Ploom is an ingenious attempt to overthrow the irrational adherence to the “little white stick” model of the cigarette. In short, Ploom uses heat as opposed to burning to produce the tobacco flavor that you inhale. Rather than burning a liquid like an e-cigarette, this product uses real tobacco–Which is why he’s so adamant this is not a “quit-smoking” product.
In his interview, Monsees talks about the intimidation factor of facing Big Tobacco, the obsessive design process, and whether or not he’s getting in the way of man’s primal desire to “burn stuff.”
James Monsees was a founding fellow at the Hasso Plattner Institute of Design at Stanford University, in addition to being a part of Metaphase Design Group, K2 Sports and a wide variety of other projects. While working on his Masters’s thesis, James saw an unprecedented opportunity to reinvent the smoking paradigm and founded Ploom with Adam Bowen in 2007.
James holds an MFA in Product Design from Stanford University and a BA in Physics and Studio Art from Kenyon College.
We have history in our family of someone who died of lung cancer from smoking. My mother is a doctor, a really good one.
When I told my mom that I was going to be a tobacco executive, which she laughs at, she wasn’t exactly thrilled about that.
Lucky Strike Commercial: “For the taste that you like, light up a Lucky Strike, Wake Up, it’s Lucky time…”
My friend, Adam, and I were in a graduate program called Product Design…There was a comprehensive thesis we had to do our last year ….We spent a lot of time smoking cigarettes and worrying about what our thesis topic would be. Well, one that really struck us was the conflict that we saw in each other when we would smoke cigarettes.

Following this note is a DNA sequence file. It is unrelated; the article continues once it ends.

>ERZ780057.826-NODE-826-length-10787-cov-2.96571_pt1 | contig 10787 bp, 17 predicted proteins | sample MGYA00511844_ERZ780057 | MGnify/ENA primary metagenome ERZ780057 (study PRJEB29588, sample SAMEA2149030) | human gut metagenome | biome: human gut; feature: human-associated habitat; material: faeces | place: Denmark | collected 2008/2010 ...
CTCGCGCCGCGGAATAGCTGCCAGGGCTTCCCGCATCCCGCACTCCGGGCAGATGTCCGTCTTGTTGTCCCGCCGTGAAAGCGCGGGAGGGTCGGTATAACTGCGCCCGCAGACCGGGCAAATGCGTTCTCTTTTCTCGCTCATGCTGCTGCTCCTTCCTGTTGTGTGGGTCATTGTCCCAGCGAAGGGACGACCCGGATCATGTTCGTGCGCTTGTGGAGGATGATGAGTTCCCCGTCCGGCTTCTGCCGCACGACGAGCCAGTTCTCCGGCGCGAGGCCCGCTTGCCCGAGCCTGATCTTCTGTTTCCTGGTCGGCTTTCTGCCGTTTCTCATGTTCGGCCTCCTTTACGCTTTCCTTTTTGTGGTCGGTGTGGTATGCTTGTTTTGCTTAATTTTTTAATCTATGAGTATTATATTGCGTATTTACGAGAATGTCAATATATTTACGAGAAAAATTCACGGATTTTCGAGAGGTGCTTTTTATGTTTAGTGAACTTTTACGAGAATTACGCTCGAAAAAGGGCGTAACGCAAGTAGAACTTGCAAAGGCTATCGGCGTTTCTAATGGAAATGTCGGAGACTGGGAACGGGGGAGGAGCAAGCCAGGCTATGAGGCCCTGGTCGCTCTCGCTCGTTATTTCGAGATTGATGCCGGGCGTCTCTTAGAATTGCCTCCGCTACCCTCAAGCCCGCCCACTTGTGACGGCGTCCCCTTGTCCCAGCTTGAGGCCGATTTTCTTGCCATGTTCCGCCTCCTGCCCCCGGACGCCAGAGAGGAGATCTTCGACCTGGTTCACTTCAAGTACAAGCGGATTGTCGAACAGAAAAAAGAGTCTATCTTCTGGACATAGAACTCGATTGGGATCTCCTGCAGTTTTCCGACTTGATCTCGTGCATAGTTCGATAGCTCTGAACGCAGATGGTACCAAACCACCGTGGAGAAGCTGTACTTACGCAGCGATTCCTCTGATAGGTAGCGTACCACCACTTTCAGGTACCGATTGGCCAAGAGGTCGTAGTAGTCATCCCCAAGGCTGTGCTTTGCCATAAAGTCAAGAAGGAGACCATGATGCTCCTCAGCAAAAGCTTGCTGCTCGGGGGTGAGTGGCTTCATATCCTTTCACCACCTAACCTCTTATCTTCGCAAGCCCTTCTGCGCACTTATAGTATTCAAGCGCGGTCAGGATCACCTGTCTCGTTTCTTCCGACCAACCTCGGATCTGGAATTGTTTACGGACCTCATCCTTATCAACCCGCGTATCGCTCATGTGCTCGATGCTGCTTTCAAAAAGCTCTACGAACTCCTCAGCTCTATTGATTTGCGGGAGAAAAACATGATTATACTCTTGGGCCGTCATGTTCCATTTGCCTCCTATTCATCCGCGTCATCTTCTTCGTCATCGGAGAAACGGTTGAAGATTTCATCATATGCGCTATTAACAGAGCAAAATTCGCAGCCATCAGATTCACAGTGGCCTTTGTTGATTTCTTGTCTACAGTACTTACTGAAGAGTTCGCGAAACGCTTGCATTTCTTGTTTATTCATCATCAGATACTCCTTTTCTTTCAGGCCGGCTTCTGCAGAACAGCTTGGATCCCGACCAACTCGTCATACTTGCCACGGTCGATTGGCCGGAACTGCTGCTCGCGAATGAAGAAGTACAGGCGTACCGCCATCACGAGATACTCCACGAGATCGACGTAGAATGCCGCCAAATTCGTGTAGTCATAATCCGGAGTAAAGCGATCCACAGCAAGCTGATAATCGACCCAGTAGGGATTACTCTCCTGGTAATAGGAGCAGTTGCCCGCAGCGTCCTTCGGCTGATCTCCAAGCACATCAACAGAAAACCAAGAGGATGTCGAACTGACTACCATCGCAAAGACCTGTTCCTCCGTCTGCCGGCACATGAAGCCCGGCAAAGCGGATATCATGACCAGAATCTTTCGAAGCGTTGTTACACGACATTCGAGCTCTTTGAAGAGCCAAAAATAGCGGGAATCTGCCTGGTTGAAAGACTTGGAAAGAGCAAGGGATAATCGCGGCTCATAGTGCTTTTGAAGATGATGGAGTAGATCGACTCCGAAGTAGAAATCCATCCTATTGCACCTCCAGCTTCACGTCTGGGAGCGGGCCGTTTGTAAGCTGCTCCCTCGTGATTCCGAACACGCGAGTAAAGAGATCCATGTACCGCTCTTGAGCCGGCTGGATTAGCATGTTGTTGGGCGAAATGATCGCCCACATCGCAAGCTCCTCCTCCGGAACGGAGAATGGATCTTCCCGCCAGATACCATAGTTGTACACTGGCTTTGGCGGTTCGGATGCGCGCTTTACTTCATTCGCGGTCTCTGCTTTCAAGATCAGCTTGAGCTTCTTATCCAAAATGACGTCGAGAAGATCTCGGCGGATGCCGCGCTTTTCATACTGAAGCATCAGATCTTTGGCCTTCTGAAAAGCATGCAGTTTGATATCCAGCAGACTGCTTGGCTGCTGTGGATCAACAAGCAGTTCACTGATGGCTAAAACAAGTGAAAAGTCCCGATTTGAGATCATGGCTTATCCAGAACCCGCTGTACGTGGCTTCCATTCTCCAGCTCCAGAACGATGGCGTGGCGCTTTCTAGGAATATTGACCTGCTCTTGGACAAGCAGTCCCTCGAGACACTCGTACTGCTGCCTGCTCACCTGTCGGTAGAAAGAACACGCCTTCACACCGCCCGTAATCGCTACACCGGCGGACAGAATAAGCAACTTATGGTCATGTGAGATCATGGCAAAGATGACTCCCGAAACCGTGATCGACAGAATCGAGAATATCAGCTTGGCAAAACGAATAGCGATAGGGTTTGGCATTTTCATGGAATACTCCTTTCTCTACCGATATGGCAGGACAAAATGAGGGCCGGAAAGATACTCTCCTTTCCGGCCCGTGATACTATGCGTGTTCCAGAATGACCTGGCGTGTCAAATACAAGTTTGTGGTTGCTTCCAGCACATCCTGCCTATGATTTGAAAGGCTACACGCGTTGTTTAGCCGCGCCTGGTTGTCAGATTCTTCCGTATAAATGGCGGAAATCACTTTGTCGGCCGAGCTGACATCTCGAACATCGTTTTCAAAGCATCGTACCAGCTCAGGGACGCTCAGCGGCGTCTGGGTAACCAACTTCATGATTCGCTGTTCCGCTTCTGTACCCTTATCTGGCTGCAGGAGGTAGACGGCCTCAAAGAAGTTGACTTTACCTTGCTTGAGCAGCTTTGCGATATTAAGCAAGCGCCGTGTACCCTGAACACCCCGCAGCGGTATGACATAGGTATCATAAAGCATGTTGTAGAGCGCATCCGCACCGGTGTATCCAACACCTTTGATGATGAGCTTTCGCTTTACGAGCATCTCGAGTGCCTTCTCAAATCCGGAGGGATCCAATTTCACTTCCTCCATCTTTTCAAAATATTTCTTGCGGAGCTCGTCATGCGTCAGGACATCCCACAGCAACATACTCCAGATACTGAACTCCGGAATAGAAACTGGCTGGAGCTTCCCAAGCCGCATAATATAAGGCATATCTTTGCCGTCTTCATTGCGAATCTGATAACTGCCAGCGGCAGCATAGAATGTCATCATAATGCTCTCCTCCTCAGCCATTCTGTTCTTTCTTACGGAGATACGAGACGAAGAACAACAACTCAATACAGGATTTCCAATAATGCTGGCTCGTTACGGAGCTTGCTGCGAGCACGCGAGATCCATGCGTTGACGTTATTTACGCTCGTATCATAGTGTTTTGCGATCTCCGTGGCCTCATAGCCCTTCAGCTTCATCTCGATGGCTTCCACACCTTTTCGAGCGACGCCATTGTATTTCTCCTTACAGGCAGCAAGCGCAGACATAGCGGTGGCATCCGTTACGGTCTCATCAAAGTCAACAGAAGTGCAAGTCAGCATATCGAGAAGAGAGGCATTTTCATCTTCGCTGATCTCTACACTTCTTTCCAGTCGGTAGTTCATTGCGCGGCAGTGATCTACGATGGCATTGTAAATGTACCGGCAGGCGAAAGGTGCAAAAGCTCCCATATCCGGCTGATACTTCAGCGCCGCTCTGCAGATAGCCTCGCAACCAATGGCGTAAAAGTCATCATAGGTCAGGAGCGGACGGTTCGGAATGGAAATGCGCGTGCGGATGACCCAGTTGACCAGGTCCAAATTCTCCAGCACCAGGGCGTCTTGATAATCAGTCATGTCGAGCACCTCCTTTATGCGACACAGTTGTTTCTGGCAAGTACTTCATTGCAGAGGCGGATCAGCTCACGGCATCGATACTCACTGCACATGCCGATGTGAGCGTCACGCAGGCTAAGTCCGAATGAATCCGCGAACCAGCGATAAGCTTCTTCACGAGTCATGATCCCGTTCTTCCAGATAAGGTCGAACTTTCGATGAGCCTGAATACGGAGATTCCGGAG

I think we saw in each other the need for a better kind of product. The stigma that’s associated with cigarettes, it has a lot of really wonderful things, and a lot of things that we don’t necessarily love. If you have the opportunity to use a new technological base to create a new kind of product, why would you mimic one that’s saddled with negatives?
CBS News footage: “It is the judgement of the committee that cigarette smoking contributes substantially to mortality from certain specific diseases and the overall death rate.”
there was a moment that we understood if we go in this direction it will be inevitable that we are going to be dealing with major tobacco companies. That was frightening for us at first…how are we, just a couple of guys, going to deal with one of the largest corporations in the world? PArticulally one with entrenched interests, that hasnt’t seen a lot of innovation in a while. Yeah and I guess our fear was that look it would be advantageous for these companies to not have us around one way or the other, buy us out, put us out of business, wrap us up in court. Who knows?
We were at least about to find one who knew what it took to be innovative and how much they really needed it from the inside out.
We make two different products right now. We make Pax, and we make a product called Ploom. Those are two different products that use real tobacco and vaporization to heat tobacco at low temperature and release nicotine and flavor and that’s it. And then I can just [smokes].